Settlements > Uruk
Uruk was the largest city-state in the Sumer civilization and responsible for a lot of the iconic Sumerian culture and structures. At one point it was the most important civilization in Mesopotamia and was founded around 4500 BC by King Enmerkar.
The city of Uruk was located in the southern region of Sumer and responsible for producing the great hero King Gilgamesh along with a great number of firsts for civilizations. By most accounts Uruk is considered the first great city in the world and the origins of writing can be traced back here.
The site of Uruk also saw the origin of the ziggurat design and the first time that a cylindrical seal was used to designate personal property in regards to trade and ownership. These seals acted more or less as a persons signature in ancient Sumer.
Featuring at its height a population of 50-80,000, the city of Uruk was a massive development for the time period. It boasted the heart of Sumerian culture along with the city of Ur and was of great religious significance within the culture.
The city of Uruk grew greatly during the Uruk Period (4100-2900 BC) of Sumer history. While the area was previously inhabited during the Ubaid Period (5000-4100 BC), it was during the Uruk Period that there developed not only more but larger cities in the region.
Archaeologists break the history of the Uruk Period into 8 more periods based on the layers of ruins excavated. They have determined that the city was most prosperous and influential through 4100-3000 BC when Uruk shows the largest extent as an urban center and concentration of trade and other human activity.
No one really understands how the territory around Uruk or the city itself was originally governed. In archaeology this is known as the Uruk Phenomena as no one knows to what extent force was applied ensure peace within the city, if any at all. Some believe this may have been a unique golden age in civilization where humans were able to exist in relative prosperity without the need for force and violence.
It is also noted that there has been little of the site excavated and modern excavations are near impossible until the conflict subsides. The site of Uruk also appears to have exercised considerable more influence over the region that Ur which was located in a more favorable trade position which leads archaeologists to wonder why.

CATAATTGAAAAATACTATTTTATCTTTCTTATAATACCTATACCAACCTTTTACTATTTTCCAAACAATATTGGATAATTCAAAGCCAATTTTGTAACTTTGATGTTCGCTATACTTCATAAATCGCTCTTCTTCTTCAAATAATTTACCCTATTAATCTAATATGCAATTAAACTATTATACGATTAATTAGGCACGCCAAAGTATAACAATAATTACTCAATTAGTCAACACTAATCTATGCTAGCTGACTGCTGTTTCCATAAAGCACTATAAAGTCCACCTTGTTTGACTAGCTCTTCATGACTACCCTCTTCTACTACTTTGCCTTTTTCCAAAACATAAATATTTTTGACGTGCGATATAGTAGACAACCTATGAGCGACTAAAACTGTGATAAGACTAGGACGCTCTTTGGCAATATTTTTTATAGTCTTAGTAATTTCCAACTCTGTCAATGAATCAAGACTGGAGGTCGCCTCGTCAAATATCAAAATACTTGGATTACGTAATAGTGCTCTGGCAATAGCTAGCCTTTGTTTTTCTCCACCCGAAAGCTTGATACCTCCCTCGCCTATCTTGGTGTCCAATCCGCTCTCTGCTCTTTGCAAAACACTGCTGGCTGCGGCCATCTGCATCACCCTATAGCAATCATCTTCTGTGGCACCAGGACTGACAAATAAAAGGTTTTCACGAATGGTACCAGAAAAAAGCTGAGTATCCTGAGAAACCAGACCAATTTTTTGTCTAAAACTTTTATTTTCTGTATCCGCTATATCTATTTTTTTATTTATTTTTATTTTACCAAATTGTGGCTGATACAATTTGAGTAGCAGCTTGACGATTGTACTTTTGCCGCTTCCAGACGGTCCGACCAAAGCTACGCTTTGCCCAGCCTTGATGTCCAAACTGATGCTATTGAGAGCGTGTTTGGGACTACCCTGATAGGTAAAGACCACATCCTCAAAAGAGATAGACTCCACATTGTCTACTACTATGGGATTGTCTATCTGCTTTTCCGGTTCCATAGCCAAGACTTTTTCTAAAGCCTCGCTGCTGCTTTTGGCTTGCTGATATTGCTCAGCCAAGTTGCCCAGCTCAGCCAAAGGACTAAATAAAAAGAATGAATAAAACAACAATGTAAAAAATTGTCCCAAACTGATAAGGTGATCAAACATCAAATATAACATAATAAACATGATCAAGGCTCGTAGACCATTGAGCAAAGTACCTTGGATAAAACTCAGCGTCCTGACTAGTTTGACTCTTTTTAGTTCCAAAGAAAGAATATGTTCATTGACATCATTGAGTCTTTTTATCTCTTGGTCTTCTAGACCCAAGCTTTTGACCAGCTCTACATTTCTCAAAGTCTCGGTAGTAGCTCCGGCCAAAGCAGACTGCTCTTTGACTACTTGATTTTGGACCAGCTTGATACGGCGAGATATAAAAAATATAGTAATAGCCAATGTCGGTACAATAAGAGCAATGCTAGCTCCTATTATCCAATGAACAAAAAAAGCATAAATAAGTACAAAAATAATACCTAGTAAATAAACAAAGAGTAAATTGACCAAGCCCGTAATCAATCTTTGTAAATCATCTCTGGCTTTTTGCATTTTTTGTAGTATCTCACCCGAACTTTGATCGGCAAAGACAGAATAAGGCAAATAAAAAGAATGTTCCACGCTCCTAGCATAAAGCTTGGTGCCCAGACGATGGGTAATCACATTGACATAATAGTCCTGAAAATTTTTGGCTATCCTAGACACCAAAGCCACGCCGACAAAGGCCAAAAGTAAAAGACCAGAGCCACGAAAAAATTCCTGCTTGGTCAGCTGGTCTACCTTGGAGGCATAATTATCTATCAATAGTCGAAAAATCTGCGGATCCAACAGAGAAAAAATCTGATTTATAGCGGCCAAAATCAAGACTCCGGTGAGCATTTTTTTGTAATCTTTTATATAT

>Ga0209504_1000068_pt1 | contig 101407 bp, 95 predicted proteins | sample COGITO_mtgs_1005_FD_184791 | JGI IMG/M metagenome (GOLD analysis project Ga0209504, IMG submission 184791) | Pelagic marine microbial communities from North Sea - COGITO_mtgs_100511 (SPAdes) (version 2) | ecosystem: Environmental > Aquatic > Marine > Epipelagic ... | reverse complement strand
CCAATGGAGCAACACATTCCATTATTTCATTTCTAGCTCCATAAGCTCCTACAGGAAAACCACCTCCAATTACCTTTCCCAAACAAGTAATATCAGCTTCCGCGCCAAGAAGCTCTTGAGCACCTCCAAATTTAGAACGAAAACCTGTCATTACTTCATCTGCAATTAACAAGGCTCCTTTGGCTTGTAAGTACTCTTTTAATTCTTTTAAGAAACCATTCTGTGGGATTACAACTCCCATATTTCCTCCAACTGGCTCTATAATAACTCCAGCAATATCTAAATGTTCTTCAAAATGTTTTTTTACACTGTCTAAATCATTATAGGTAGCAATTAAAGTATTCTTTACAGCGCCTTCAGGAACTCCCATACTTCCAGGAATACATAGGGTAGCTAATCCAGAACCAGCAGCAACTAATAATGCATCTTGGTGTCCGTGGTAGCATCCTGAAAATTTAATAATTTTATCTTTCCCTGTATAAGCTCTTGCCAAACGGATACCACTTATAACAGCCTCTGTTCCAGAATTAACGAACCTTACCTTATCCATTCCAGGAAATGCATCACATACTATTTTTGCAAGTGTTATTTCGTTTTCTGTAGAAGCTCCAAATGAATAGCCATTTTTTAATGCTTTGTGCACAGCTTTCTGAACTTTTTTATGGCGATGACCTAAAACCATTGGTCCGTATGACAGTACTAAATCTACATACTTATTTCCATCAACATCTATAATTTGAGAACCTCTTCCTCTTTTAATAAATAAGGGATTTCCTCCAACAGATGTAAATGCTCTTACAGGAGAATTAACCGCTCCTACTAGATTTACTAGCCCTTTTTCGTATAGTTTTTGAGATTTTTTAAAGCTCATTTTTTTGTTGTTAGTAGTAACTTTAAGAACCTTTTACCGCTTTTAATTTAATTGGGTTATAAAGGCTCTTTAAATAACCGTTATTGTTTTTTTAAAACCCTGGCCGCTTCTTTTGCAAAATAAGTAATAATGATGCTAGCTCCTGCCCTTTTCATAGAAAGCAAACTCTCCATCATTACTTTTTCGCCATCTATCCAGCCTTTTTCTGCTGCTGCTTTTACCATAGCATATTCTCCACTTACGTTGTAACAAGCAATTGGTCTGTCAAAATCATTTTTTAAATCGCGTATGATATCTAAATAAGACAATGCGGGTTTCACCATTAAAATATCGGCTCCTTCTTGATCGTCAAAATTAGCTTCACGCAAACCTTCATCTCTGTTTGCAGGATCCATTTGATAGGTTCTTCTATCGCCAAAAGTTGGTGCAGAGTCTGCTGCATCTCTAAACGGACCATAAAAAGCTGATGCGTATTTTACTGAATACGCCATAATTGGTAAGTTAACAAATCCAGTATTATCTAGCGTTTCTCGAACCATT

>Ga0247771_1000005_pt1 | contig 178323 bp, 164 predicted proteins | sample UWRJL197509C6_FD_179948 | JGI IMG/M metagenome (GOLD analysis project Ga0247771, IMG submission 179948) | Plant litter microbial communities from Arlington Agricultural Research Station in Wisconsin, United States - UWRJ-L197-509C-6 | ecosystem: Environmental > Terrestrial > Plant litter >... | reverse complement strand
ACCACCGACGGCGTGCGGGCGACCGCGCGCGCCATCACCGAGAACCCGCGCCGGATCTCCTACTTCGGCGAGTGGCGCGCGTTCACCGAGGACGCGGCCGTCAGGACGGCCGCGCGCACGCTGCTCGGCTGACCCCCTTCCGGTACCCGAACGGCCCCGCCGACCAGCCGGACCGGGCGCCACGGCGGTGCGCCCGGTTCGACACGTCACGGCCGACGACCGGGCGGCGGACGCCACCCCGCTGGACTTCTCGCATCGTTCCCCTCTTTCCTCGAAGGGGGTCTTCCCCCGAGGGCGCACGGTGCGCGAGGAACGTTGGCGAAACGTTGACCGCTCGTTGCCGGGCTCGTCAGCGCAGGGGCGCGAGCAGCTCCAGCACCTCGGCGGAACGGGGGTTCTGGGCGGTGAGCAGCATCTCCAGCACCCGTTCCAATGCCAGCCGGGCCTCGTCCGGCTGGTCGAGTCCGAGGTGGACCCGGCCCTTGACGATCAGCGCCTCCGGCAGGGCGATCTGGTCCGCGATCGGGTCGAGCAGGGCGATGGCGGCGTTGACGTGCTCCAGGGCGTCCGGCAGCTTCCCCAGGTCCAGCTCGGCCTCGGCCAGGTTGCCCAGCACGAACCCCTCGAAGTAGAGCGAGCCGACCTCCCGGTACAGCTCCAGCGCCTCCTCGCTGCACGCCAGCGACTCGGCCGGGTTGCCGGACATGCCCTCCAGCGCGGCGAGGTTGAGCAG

It may very well have to due with the religious aspects related to the city and the political power held by the elite there by we may never know until more excavations are completed.
Extensive Trade Network
Artifacts that were manufactured in Uruk can be seen in nearly every excavated site throughout Mesopotamia. One of the most widespread artifacts distributed throughout the region was a bevel rim bowl made from a mould that was mass-produced in the city of Uruk.
By all appearances it was just a bowl however, some researcher suggest it was intricately tied to an early Sumerian currency system. Based on the amount of grain in a bowl determined a workers payment. Researchers also note they were frequently discarded after use which is why they are so prevalent in the archaeological record.
This is known as one of the first mass-produced artifacts in all of ancient history, another first for the Sumer culture.
Early Dynastic Period
During the Early Dynastic Period (2900-2334 BC) Uruk was still the major political power in the Mesopotamian region. This was a period of increased warfare between the city-states.
Lugal-Zage also chose Uruk as the seat of his empire which ended up being the last of the Sumerians as well. which followed the Uruk Period, Uruk was still the seat of power in the region, though in a much diminished state, and the major dynasties of the time ruled from the city. The great wall of Uruk, which was said to have been built by King Gilgamesh himself, still rose around the city when King Eannutum forged his First Dynasty of Lagash in 2500 BC and established the first empire in the region. The later king of that empire, Lugal-Zage (also known as Lugalzagesi), so admired the city that he chose Uruk as his capital and seat of power. When Sumer was brought under the rule of the Akkadian Empire in 2334 BC, Sargon of Akkad continued to pay special reverence to Uruk and the sacred districts of Inanna and Anu continued in use and, in fact, were renovated and improved upon.
Battle of Uruk
The Battle of Uruk (2271 BC) occurred when the invading Akkadians under the leadership of Sargon the Great managed to siege the city of Uruk and claim victory over the Sumerian culture and bring it into the first ever Akkadian Empire. This battle was the decisive engagement which brought about the collapse of Sumer civilization and led to the creation of the first empire in the world.
During the siege of Uruk it appears that the city was destroyed for good.